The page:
Deposit of type material

Thu Aug 10 11:26:55 CDT 1995

  One of the first things about laws is that they must be enforceable.

  The rule that Jorge Soberon cites is more or less the same
as that of the Manila Declaration, but the actual result is that
it scares off not the miscreants, who will easily circumvent it,
but especially the really serious scientists. With all the barriers
now being set up to make even simple field trips, let alone real
expeditions, I have heard from several colleagues that they have
just given up trying, or moved their interests to countries not (yet)
so well-'protected'. The gut-feeling is that "If I have risked life and
limb to get these things from the jungle/swamps/reefs/etc. (cross what's
applicable), and spend a lot of time and money to get there in the
first place, I'll be b****y crazy to hand over the best parts of the
results (types/unicates/other curiosities). In my institute they
at least are well-cared for, while over there they will rot/moulder/
become insect feed/not studied. Moreover, the situation being as it
is, everybody will have to come here anyway if a serious revision/
account/checklist is to be made. And so on".
  I want to stress that I have always made it a point to send a
*GOOD* set to the hosting country, so part of my collections are
now present in at least Indonesia, Papua New Guinea, Australia,
Sri Lanka, Afghanistan (now surely lost! Boy, am I glad that a
good set is still here!), Ghana, and Ireland.
   I am happy to see that at least in Mexico scientists are now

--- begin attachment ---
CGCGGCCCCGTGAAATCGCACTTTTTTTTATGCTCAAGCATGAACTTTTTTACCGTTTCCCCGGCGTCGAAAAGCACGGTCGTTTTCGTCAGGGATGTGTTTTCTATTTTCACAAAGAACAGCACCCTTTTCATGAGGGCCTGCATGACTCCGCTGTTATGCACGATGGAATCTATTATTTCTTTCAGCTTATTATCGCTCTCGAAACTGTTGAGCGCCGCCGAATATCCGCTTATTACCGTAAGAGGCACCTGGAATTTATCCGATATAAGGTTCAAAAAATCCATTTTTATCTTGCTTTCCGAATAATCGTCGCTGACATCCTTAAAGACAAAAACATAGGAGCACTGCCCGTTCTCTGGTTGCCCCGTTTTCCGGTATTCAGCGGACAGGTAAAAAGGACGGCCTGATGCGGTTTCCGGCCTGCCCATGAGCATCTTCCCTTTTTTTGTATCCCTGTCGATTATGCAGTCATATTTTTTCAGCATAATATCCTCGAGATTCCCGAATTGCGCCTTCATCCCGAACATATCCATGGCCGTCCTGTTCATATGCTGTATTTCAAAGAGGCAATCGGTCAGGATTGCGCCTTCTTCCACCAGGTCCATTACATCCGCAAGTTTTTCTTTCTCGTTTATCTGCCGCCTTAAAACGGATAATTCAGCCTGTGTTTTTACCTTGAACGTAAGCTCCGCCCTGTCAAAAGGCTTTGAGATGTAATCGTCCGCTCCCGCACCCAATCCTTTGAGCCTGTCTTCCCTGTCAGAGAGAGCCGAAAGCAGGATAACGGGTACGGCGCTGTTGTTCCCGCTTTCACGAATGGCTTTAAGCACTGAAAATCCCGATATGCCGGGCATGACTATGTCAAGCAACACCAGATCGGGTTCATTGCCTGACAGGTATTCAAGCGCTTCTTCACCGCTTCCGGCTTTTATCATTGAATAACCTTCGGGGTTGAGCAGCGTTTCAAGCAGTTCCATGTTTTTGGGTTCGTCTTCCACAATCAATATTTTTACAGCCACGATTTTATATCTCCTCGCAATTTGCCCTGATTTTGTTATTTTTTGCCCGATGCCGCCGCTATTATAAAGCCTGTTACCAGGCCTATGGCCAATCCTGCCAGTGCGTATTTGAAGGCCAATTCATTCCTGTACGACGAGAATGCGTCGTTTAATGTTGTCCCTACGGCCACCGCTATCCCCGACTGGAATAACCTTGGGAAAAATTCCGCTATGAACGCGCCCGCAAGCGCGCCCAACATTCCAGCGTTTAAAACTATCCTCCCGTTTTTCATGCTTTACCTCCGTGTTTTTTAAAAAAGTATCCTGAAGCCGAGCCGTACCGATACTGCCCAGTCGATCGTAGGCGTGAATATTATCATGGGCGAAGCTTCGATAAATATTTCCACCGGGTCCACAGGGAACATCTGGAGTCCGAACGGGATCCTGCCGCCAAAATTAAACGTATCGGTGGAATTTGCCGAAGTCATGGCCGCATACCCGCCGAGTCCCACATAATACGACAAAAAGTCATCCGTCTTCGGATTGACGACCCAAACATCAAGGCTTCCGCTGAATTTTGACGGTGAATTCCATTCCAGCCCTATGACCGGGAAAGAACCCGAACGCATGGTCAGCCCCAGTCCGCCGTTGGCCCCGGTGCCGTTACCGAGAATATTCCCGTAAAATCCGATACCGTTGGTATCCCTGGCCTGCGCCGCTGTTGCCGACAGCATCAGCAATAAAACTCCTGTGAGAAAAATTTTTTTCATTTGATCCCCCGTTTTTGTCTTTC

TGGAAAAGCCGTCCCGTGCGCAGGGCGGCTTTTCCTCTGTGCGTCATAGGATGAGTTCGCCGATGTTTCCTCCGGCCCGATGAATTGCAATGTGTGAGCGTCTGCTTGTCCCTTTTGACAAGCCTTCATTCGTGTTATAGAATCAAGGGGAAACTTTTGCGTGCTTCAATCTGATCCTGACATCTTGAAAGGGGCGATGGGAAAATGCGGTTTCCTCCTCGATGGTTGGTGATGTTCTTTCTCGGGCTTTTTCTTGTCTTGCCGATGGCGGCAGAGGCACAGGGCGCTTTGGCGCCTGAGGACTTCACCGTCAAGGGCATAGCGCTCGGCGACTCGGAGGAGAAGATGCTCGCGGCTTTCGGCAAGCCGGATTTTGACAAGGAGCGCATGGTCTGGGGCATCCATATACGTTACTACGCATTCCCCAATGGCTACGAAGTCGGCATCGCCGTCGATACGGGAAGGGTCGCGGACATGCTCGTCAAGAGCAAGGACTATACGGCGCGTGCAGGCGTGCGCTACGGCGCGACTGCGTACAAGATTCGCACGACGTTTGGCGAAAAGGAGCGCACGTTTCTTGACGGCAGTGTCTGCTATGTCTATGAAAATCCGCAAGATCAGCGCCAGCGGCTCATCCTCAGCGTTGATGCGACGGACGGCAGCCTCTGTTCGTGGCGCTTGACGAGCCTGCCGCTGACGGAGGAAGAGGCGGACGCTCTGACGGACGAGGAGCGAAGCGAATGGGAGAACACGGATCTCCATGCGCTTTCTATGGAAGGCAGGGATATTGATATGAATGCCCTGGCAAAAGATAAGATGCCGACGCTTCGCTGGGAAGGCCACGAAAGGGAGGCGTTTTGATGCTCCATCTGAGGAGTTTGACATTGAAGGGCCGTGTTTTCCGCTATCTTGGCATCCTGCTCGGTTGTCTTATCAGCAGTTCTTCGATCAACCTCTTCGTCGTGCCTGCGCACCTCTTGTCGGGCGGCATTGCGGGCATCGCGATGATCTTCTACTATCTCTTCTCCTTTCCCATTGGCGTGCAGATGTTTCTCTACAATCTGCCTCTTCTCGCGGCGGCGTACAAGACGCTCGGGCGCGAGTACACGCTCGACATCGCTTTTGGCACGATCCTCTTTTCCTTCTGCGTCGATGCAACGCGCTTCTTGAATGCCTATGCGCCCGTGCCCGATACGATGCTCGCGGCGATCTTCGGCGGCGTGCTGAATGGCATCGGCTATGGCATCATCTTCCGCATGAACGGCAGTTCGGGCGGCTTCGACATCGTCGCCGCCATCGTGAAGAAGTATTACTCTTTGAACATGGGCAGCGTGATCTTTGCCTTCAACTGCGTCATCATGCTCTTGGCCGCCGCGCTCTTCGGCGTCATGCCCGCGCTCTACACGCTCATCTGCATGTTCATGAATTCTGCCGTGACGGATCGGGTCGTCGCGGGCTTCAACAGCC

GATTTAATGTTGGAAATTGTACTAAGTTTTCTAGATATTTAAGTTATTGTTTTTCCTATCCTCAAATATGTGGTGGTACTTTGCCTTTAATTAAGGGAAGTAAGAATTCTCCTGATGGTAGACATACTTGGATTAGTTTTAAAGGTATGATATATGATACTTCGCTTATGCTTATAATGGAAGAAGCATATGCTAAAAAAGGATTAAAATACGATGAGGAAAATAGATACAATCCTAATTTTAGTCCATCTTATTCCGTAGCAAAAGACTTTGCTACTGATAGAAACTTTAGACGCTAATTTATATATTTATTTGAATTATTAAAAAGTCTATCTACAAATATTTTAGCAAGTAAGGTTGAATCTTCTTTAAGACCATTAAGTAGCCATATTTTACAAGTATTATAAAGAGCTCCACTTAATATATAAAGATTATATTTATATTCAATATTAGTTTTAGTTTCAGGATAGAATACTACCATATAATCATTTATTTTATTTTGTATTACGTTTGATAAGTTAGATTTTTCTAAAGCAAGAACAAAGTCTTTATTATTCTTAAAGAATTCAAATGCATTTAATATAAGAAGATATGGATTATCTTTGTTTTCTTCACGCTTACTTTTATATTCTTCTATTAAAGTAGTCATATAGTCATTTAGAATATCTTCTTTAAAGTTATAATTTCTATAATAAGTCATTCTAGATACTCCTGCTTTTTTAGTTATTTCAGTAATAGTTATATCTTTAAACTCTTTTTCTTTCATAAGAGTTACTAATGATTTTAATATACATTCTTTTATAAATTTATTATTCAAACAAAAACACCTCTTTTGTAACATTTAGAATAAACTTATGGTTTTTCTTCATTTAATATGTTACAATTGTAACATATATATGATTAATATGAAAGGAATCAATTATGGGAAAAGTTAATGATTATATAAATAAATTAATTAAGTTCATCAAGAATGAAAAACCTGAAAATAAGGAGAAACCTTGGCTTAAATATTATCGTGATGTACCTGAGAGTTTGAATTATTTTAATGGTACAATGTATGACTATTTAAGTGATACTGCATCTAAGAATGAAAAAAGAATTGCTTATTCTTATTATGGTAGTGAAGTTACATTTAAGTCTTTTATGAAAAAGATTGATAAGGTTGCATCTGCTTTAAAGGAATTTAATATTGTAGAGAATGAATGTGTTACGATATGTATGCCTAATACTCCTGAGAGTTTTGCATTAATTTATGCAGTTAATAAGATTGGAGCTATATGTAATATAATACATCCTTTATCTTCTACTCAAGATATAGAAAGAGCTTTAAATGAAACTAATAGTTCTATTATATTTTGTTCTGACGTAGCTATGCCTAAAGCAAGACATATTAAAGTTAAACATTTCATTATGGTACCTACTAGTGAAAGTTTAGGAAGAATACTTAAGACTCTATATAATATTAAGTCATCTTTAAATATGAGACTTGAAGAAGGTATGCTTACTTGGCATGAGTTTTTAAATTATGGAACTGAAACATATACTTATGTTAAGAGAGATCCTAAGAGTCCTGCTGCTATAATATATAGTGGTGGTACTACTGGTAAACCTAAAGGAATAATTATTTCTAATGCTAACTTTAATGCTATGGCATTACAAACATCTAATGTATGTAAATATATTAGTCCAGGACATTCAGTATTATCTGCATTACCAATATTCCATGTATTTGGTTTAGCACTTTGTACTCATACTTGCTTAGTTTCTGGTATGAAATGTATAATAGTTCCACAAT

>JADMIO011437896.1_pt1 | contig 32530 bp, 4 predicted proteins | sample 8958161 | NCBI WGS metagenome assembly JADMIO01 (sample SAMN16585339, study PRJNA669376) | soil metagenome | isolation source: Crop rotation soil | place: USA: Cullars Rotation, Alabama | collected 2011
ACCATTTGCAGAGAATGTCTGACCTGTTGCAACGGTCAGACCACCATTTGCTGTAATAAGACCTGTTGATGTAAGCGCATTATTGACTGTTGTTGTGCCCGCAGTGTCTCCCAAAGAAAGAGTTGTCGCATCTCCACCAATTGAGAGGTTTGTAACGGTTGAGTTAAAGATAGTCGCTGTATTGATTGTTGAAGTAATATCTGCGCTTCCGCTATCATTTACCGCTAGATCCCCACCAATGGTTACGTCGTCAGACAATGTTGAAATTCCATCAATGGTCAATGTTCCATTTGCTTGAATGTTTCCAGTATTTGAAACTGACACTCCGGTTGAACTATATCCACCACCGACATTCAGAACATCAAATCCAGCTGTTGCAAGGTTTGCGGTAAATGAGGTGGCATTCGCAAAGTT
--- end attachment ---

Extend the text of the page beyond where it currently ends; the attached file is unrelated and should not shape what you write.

apparently asked to attend a policy-making committee. Perhaps
something workable will come off it, probably not, as the Committee
after two hours apparently was unable to come up with something

  An example why such rules will not always work is this:

  I suppose many of us make general collections, most material
actually not being within one's expertise. Now, I live in A, in
country X, and have collected in and signed such an agreement
with country Y. The first set after pre-identification and
labeling us returned to Y and duplicates have been sent/exchanged
with specialist B in country Z. Now B describes a new species on it
(hopefully named after me, of course). How am I to persuade
B to hand over the holotype to country Y? B's institute
may not even send types out on loan! You just have to cross
your fingers that the officials in Y won't discover this, but if
they do, under my agreement I (and B too!) can now no longer go to
Y without getting into *BIG* trouble!
  Another not so funny result of such laws is, I am told, that in
a certain country a simple tourist now can be fined and expelled if he/she
collects some shells on the beach and tries to 'smuggle' them back
home as a souvenir. Opens up an interesting perspective of blackmail
from the local cops, doesn't it?

JeF Veldkamp

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